(Proud of myself after having fallen in a mud-hole up to my right-knee. 1998)

I can't remember how we discovered my arm was broken again after the trip, but it certainly wasn't due to me suspecting so! It was probably a routine check-up. Anyhow, I went back in another plaster (yellow this time), for 6 weeks, and then wore a rigid, but removable plastic support brace for months after that.

I still went bushwalking, plaster cast and all. 

Starting the Overland Track with yellow plaster cast (1998). 

On top of Mount Anne with plastic arm brace (1999)
Another lovely card from a friend. (Portrait of me bush walking with a broken arm and a silly hat and shirt)

Despite this, and much to my mum's relief, the bone eventually healed with the support of the cast, but, due to my recklessness, it took almost a year rather than 6 weeks.

So, what has this got to do with my current chronic fatigue syndrome (CFS), almost 20 years later?

Well, for one, it demonstrates that I might possess somewhat of a stubborn nature: an unwillingness to hold myself back from fun and adventures, just because I might be sick or injured. And secondly, I am currently using broken bones a new metaphor,  to try and manage my chronic fatigue.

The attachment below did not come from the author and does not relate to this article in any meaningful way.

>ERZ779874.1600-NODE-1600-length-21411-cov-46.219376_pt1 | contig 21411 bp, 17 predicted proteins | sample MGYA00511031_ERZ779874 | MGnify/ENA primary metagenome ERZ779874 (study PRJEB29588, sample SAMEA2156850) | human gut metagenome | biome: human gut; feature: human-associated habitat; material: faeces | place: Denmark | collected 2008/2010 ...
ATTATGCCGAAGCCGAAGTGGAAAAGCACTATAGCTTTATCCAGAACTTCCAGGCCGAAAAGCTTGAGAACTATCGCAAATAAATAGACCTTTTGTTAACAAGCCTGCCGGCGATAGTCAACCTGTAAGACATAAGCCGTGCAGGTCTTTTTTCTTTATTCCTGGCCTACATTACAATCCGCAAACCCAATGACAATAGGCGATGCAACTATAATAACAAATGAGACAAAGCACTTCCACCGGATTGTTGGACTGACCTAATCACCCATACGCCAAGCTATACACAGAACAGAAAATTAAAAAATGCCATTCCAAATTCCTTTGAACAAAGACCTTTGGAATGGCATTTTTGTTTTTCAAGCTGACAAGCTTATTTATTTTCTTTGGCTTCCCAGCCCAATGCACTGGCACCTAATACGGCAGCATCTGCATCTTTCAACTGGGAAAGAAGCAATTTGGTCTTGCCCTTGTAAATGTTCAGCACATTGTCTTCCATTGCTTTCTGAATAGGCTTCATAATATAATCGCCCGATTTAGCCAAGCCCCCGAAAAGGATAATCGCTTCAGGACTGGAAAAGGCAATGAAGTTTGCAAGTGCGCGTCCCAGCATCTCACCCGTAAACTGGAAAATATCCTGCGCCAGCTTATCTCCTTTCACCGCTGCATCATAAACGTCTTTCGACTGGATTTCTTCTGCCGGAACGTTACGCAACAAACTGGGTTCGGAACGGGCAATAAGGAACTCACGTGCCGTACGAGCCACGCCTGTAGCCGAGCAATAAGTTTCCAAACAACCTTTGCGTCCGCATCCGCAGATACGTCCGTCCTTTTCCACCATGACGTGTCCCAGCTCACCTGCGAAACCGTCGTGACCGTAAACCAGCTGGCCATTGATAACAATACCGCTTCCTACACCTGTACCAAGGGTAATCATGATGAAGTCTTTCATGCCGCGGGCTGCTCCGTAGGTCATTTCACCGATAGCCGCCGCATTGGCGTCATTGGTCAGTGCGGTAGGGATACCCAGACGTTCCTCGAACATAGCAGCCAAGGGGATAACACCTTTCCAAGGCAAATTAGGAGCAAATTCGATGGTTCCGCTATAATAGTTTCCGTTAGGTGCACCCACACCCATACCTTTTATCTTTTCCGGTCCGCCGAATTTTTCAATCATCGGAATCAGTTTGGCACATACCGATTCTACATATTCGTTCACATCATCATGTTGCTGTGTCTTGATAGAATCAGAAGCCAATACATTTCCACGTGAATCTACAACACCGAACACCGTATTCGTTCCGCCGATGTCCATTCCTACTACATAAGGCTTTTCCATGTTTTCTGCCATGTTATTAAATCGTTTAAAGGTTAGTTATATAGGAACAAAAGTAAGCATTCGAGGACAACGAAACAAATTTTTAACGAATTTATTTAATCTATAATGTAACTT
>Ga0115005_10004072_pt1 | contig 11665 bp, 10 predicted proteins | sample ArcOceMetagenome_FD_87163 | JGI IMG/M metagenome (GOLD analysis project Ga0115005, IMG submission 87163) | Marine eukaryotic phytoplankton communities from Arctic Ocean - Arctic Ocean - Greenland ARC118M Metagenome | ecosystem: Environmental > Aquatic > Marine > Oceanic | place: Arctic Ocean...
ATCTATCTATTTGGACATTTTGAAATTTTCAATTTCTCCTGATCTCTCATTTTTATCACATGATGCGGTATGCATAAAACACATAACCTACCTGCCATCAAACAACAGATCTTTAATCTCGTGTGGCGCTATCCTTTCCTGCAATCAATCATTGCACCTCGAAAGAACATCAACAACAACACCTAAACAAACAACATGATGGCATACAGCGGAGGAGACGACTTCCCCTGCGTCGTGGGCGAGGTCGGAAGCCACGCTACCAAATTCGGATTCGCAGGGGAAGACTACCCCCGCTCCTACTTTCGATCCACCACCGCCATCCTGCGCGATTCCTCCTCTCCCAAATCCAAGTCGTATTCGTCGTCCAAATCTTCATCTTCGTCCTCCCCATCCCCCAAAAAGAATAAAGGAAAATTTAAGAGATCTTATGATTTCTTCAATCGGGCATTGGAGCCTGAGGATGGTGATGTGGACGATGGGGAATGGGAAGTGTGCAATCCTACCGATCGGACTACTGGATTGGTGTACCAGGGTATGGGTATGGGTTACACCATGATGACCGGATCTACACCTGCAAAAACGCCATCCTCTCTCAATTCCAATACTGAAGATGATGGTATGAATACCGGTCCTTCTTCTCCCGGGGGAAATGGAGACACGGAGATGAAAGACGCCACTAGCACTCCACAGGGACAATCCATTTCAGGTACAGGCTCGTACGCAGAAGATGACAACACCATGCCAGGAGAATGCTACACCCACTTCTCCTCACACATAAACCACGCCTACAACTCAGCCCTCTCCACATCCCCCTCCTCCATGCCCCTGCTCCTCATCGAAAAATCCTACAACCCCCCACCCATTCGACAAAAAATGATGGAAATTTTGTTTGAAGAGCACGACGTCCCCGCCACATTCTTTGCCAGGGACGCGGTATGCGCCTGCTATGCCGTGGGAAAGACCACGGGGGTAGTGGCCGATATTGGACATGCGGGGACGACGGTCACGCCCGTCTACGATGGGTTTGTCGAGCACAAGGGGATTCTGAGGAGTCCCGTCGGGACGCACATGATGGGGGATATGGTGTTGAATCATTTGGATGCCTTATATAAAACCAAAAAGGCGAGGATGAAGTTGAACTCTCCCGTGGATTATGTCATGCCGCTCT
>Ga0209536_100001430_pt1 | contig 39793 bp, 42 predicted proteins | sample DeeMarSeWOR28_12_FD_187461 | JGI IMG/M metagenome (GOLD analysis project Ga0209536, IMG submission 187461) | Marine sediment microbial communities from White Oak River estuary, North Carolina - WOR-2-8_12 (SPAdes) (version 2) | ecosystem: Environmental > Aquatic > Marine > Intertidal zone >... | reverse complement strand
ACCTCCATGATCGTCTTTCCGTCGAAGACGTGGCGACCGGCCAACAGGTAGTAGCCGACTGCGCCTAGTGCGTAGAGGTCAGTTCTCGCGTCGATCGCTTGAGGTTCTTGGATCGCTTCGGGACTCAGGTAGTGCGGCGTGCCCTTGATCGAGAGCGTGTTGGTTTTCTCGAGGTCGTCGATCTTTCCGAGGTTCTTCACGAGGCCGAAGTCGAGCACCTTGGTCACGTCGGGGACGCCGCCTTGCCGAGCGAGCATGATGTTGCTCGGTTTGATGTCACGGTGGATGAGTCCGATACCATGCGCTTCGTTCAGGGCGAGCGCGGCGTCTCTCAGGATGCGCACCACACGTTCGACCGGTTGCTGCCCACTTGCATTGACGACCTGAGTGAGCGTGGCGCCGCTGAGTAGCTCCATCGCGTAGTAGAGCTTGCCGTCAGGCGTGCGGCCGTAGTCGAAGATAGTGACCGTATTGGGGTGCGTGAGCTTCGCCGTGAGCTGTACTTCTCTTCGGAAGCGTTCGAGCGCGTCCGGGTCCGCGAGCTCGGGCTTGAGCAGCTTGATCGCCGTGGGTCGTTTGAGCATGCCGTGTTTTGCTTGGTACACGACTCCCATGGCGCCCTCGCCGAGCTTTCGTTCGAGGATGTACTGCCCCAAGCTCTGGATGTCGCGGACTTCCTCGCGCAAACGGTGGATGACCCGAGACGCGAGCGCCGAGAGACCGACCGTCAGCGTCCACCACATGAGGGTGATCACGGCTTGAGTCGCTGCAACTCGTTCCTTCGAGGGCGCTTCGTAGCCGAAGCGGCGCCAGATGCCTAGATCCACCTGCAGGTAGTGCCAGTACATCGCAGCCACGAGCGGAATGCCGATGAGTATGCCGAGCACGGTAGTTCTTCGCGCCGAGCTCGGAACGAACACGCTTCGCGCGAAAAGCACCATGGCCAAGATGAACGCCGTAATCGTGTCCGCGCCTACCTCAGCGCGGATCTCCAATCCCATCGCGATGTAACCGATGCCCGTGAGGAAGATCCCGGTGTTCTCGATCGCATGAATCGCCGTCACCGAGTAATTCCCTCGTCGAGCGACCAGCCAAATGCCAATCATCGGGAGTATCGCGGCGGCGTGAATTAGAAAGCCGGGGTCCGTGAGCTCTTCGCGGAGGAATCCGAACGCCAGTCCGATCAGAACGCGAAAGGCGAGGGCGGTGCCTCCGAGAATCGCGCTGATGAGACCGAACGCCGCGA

When I got sick, just over a year ago, I have read that slow, careful pacing of activity is one of the only proven ways that people have recovered. And so I have been trying to do this all year, and failing.

Here is a very scientific graph that roughly shows the progress of my health over the year. 

The bad news is that I have been getting gradually worse. After each crash I never regain my previous level of functionality. But the good news is, that between crashes, I do get better, albeit at a creepingly slow snails pace. I interpret this as my body's miraculous natural healing powers coming into play, just as they do when you break a bone. (Check it out! So, if I can prevent the crashes, or, i.e. not stand on any snakes in the game of 'snakes and excruciatingly long and slow ladders' I may have a chance of getting better. 

As I wrote about in a previous post, (, pacing by 'feel' was not working for me, due to the most common symptom of CFS, which is PEM (Post Exertional Malaise). This means you don't receive any immediate feedback when you've overdone it. The sneaky, treacherous bugger waits a day or two before it completely knock you for six. 

Knocked for six. Me and my most CFS constant companions over the last year: the floor, an eyebag and a set of noise-isolating headphones. 2017